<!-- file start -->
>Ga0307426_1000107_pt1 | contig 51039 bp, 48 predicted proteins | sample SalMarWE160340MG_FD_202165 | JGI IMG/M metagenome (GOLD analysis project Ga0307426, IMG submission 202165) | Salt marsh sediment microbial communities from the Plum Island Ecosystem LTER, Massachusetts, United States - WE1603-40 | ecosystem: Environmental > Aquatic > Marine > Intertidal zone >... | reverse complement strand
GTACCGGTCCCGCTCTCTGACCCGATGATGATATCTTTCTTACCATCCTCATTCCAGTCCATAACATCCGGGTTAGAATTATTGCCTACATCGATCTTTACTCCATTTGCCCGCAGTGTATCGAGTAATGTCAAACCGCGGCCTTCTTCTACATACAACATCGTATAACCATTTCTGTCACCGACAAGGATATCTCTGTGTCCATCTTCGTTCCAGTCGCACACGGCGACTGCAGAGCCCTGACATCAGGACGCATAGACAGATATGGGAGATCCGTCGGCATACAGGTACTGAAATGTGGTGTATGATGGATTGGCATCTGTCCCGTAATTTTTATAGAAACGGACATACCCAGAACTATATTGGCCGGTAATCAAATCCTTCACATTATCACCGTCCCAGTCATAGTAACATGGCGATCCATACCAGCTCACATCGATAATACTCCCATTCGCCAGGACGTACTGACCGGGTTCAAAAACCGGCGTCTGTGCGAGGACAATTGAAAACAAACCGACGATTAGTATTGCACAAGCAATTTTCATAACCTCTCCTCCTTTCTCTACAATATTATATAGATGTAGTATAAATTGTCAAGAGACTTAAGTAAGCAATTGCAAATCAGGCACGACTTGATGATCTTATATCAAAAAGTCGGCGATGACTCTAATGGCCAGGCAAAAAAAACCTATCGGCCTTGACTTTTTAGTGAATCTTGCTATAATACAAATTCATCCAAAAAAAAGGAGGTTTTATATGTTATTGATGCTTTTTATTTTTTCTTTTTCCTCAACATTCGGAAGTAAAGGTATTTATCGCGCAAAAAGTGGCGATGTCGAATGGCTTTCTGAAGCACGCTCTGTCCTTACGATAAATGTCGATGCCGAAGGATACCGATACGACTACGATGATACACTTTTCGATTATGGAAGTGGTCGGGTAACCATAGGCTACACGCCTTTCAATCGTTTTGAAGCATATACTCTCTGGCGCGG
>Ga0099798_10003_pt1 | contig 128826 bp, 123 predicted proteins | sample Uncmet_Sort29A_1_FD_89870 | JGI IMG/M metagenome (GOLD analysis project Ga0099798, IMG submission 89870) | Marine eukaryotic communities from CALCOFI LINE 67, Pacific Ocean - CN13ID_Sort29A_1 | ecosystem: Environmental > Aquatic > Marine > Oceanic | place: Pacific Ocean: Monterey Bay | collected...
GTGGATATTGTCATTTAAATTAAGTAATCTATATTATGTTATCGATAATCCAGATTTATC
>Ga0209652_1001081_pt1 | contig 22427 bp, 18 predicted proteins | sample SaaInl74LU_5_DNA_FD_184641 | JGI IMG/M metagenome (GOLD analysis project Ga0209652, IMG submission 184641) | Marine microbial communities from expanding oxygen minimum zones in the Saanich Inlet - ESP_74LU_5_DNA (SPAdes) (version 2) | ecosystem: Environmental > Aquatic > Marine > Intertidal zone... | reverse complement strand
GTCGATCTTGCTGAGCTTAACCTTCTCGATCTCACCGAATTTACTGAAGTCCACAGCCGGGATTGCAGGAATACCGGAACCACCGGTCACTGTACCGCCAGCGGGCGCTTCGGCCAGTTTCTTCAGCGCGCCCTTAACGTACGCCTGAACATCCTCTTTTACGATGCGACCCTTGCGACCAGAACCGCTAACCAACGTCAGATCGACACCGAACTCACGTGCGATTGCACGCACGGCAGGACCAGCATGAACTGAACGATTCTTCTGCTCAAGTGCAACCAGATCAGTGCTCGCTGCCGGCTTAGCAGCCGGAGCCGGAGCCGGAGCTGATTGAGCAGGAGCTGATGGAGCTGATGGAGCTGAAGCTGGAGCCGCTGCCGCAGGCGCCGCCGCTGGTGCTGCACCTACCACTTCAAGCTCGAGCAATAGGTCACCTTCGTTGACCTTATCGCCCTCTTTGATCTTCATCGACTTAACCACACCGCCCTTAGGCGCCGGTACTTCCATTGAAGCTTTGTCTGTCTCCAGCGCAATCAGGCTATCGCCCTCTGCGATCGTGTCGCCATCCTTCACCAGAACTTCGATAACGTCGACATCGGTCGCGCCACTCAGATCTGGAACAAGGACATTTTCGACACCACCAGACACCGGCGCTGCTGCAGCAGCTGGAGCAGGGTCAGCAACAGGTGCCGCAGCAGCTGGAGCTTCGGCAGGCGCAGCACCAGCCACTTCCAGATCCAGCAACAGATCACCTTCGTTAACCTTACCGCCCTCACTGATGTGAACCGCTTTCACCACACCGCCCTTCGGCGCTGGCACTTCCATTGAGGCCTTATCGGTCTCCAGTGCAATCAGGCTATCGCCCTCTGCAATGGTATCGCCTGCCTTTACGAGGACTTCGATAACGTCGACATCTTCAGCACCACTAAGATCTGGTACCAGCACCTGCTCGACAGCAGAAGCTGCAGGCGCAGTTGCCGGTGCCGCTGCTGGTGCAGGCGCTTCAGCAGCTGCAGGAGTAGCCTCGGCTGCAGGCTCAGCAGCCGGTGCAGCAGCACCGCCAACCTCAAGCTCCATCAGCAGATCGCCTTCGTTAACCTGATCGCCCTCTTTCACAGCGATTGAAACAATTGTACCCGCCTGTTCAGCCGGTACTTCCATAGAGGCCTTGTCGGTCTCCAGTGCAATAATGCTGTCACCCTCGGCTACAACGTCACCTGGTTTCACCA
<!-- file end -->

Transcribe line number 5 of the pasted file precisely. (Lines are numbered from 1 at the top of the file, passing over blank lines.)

>Ga0209652_1001081_pt1 | contig 22427 bp, 18 predicted proteins | sample SaaInl74LU_5_DNA_FD_184641 | JGI IMG/M metagenome (GOLD analysis project Ga0209652, IMG submission 184641) | Marine microbial communities from expanding oxygen minimum zones in the Saanich Inlet - ESP_74LU_5_DNA (SPAdes) (version 2) | ecosystem: Environmental > Aquatic > Marine > Intertidal zone... | reverse complement strand